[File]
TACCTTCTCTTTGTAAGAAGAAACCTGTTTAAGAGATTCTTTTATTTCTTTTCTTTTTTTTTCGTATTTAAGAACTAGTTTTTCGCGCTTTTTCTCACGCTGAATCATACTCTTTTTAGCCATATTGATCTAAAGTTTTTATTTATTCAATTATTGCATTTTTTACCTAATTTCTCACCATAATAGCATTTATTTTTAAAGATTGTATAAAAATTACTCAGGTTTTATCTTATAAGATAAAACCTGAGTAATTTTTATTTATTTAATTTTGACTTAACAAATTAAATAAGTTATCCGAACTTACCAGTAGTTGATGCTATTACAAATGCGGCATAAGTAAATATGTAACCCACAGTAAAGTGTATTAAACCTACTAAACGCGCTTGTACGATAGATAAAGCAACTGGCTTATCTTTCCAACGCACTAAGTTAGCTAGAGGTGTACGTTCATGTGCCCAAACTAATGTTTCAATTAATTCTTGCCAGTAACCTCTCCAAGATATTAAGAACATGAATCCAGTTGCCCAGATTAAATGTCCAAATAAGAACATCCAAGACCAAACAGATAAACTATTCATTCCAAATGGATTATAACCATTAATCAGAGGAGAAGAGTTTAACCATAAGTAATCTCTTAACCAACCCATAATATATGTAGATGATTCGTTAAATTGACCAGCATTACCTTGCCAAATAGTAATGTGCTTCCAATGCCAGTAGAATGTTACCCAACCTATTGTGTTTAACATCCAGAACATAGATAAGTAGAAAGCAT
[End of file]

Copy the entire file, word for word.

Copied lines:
TACCTTCTCTTTGTAAGAAGAAACCTGTTTAAGAGATTCTTTTATTTCTTTTCTTTTTTTTTCGTATTTAAGAACTAGTTTTTCGCGCTTTTTCTCACGCTGAATCATACTCTTTTTAGCCATATTGATCTAAAGTTTTTATTTATTCAATTATTGCATTTTTTACCTAATTTCTCACCATAATAGCATTTATTTTTAAAGATTGTATAAAAATTACTCAGGTTTTATCTTATAAGATAAAACCTGAGTAATTTTTATTTATTTAATTTTGACTTAACAAATTAAATAAGTTATCCGAACTTACCAGTAGTTGATGCTATTACAAATGCGGCATAAGTAAATATGTAACCCACAGTAAAGTGTATTAAACCTACTAAACGCGCTTGTACGATAGATAAAGCAACTGGCTTATCTTTCCAACGCACTAAGTTAGCTAGAGGTGTACGTTCATGTGCCCAAACTAATGTTTCAATTAATTCTTGCCAGTAACCTCTCCAAGATATTAAGAACATGAATCCAGTTGCCCAGATTAAATGTCCAAATAAGAACATCCAAGACCAAACAGATAAACTATTCATTCCAAATGGATTATAACCATTAATCAGAGGAGAAGAGTTTAACCATAAGTAATCTCTTAACCAACCCATAATATATGTAGATGATTCGTTAAATTGACCAGCATTACCTTGCCAAATAGTAATGTGCTTCCAATGCCAGTAGAATGTTACCCAACCTATTGTGTTTAACATCCAGAACATAGATAAGTAGAAAGCAT